Today we have a guest blog from Amy Julia Becker, mom to Penny, who has Down syndrome, and William. The white board above is a chart of the things the family was asked to work on when Penny was two. A variety of organizers have been created to help parents keep track of the plethora of information they receive about their child with special needs. Amy Julia writes about a care notebook that was developed at the Children’s Hospital of Philadelphia. If you do a search, you will see that these organizers have been created in a number of places. A Canadian version is available at: The Kit: Keeping it Together. Amy Julia is a writer and a student at Princeton Theological Seminary in New Jersey. At Thin Places she blogs about “theology, disability, children and parenting, education, and the intersection of grief and hope.” Thanks for sharing Amy Julia!
Care notebooks keep you organized
By Amy Julia Becker
I call it Penny’s “Helen Keller moment.”
Remember the scene from The Miracle Worker where Helen Keller understands for the first time that every word has a sign? That language is available to her, and that she can understand and be understood?
For us, it happened when Penny was 15-months old. We’d been working on sign language for months at that point, and she had picked up a few signs through countless repetition. “Food.” “Drink.” “More.” But that day, it was raining outside. A torrential rain, drumming on the slate roof and pooling on the ground. I held her on my hip as we looked out the window. I pointed and said, “Look, Penny, rain.” I wiggled my fingers through the air. She looked outside, looked at me, and signed “rain.” And then I pointed to the big tree. “Look, Penny, tree.” And I signed tree. Again, she looked outside, looked at me, and signed “tree” in a response. Within a month, she had fifty signs and was eager for more. Something had clicked.
Maybe it was destined to happen. Maybe no matter what had preceded it, at around 15-months our daughter would have figured out that every object has a name that she could learn and express. But I don’t think so. I think the only way it happened for her was an intricate combination of therapy, medical intervention and family support.
Only a month earlier, Penny had endured a procedure to close a hole in her heart. Within 24 hours, she was noticeably stronger. She seemed more attentive to the world around her, as if her body didn’t have to concentrate so much on pumping blood and could instead devote some energy to learning. It was her physical therapist who pointed out the difference.
Penny has Down syndrome. She’s had a number of minor health concerns, including mild hearing loss and tubes in her ears, blocked tear ducts, and this heart procedure. She wears glasses and has an Individualized Education Plan and by the time she was two, four different therapists visited our house weekly to teach us how to help her learn. It wasn’t until our son was born that I realized the collaboration required to aid Penny’s development. Where Penny needed repetition and instruction with tasks broken into their component parts, William just did it. I didn’t teach him to roll over. His body took over and there he was, on his belly. I didn’t teach him to keep his drool in his mouth. He simply learned to swallow. With Penny, those things took repetition, and documentation, and instruction, step by step by step.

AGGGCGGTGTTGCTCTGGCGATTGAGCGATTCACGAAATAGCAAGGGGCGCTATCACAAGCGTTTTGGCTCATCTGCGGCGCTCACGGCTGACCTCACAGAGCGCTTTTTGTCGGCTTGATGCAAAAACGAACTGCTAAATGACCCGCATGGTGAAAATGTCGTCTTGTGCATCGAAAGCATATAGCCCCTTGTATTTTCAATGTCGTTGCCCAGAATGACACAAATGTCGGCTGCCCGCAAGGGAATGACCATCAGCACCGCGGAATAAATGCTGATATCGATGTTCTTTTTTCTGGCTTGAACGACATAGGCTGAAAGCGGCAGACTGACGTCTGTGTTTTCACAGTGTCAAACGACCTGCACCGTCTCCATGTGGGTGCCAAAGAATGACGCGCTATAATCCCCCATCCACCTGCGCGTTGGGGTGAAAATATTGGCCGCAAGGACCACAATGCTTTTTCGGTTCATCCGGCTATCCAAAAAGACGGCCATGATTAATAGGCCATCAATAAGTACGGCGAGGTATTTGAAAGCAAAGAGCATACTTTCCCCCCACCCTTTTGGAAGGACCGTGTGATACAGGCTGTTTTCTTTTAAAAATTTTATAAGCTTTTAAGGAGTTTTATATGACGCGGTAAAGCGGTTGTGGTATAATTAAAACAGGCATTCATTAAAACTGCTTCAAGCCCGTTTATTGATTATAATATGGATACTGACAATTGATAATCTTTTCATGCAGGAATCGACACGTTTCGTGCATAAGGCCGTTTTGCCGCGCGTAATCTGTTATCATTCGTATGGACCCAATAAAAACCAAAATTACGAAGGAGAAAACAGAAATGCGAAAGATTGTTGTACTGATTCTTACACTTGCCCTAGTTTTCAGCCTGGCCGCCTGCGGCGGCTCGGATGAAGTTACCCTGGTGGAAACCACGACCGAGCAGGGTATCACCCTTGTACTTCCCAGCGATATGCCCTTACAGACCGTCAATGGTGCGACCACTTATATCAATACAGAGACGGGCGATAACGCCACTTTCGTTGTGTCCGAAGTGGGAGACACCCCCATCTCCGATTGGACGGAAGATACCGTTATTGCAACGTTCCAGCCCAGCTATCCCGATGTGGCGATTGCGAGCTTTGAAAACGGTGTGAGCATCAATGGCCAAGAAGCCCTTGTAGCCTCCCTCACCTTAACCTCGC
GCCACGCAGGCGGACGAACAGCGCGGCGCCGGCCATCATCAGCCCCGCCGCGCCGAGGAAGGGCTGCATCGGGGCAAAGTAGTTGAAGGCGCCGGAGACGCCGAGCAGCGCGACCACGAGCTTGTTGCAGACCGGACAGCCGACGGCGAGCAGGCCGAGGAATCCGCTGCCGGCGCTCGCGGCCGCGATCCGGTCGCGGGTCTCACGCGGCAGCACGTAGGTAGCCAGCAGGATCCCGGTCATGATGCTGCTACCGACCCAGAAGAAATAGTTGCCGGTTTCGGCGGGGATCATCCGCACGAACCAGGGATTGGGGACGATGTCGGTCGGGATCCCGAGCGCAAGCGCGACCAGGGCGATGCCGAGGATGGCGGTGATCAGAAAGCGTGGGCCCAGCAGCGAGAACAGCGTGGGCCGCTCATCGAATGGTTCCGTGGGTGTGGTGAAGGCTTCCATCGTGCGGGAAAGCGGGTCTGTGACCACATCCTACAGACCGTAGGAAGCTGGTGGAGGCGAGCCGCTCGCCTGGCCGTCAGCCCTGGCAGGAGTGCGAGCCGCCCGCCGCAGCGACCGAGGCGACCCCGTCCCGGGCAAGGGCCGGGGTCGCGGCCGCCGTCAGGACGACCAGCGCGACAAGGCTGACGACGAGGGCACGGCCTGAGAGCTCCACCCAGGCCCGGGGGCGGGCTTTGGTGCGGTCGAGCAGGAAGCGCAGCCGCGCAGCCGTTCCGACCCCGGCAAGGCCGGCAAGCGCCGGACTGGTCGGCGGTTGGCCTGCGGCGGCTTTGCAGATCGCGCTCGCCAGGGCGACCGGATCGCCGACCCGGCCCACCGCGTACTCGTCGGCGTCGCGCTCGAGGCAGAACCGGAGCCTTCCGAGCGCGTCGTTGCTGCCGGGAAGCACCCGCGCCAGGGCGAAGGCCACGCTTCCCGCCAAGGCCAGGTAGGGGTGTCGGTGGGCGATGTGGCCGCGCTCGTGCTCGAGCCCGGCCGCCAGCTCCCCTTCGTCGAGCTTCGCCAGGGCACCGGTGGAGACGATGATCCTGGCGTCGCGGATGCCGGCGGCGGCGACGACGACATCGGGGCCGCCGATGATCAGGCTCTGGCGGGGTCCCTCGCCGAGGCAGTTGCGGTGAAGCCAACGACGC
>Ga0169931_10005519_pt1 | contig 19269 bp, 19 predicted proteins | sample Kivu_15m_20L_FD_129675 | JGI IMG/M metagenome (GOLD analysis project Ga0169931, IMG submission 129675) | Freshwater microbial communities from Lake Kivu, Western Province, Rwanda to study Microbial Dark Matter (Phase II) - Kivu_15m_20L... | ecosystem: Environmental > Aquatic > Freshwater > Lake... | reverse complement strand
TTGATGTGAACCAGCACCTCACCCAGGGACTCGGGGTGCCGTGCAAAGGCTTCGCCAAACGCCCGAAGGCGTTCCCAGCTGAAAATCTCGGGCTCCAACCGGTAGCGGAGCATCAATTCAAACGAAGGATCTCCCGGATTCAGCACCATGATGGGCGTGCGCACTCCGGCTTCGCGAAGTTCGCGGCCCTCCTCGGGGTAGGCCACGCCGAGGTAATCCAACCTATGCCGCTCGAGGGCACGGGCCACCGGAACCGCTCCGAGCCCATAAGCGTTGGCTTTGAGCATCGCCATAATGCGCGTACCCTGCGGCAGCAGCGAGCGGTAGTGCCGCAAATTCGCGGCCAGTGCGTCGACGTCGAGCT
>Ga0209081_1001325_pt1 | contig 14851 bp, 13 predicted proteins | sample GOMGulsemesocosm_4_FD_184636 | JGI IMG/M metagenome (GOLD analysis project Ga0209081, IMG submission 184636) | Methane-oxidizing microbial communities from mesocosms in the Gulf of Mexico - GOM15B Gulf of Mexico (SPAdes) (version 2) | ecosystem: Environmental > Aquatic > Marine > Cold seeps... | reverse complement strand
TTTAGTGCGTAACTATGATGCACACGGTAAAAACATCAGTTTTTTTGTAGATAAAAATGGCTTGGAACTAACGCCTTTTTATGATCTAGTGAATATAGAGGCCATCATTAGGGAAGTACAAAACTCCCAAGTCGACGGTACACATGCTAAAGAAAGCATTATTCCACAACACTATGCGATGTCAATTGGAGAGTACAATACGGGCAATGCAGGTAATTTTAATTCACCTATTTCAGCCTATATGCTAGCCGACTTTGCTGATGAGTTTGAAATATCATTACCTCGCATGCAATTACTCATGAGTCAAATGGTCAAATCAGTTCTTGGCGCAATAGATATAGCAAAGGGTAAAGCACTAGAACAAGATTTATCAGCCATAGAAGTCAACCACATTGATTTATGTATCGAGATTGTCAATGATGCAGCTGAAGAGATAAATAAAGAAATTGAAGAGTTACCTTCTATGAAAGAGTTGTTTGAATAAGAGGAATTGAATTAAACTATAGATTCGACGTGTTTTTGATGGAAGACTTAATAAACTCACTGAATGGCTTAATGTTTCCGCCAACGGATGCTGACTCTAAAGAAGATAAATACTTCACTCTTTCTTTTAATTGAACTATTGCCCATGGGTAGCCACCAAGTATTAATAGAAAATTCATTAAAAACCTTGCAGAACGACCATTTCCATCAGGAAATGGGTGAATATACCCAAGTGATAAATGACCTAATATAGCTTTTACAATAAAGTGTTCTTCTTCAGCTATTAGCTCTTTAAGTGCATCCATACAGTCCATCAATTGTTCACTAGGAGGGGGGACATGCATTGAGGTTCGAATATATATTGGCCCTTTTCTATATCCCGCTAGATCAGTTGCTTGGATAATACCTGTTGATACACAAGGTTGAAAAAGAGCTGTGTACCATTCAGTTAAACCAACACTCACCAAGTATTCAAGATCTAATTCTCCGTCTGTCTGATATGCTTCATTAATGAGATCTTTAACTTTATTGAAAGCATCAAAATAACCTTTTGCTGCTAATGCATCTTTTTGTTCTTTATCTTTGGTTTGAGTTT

Kids with special needs don’t need more love than their typically-developing siblings. But they do need more care. Kim Schadt, of the Trisomy 21 Clinic at the Children’s Hospital of Philadelphia, knows these needs firsthand. She grew up with a brother with cerebral palsy, and she has a nephew with Down syndrome and autism.
Kim worked with social workers and other professionals at CHOP to secure a grant for Care Notebooks – binders that provide a way for families to organize medical, educational, therapeutic and personal information in one place. Kim tells the story of her weekend babysitting for her nephew and his siblings. “He has this lizard that he loves and can’t sleep without. And of course, it’s bedtime, and we can’t find the lizard. He’s non-verbal, so he couldn’t tell me where to look. Thankfully, his parents had written in his care notebook where I could find ‘replacement’ lizards, and everyone was able to sleep well that night.”
Care notebooks are a way to acknowledge the intentional and integrated effort it takes for our children with special needs to thrive. The materials to put them together are offered through a number of hospitals. In the CHOP model tabs include “Medical Information,” “Family,” “Education/Family Resources,” “Daily Routines,” and “Insurance/Legal/Financial,” with forms and explanations for what each of those sections should include.
Because we live near the hospital, a social worker was willing to meet with a group of us to instruct us in putting the information together. I arrived with a bag full of papers. The session helped me sort through what was important, what should be filed, and what could be thrown away. Even if you aren’t near a facility that can offers sessions like this, any local Special Olympics or support group for parents of children with disabilities could easily gather for a few hours of social time while hole-punching and sorting through the paper trail.
The task is daunting at first, but once the initial hurdle has been cleared, the notebooks should be easy to maintain. I’m increasingly aware that Penny’s development depends upon medical, educational, therapeutic, and family support. Having a care notebook for her only increases my confidence that she will continue to thrive.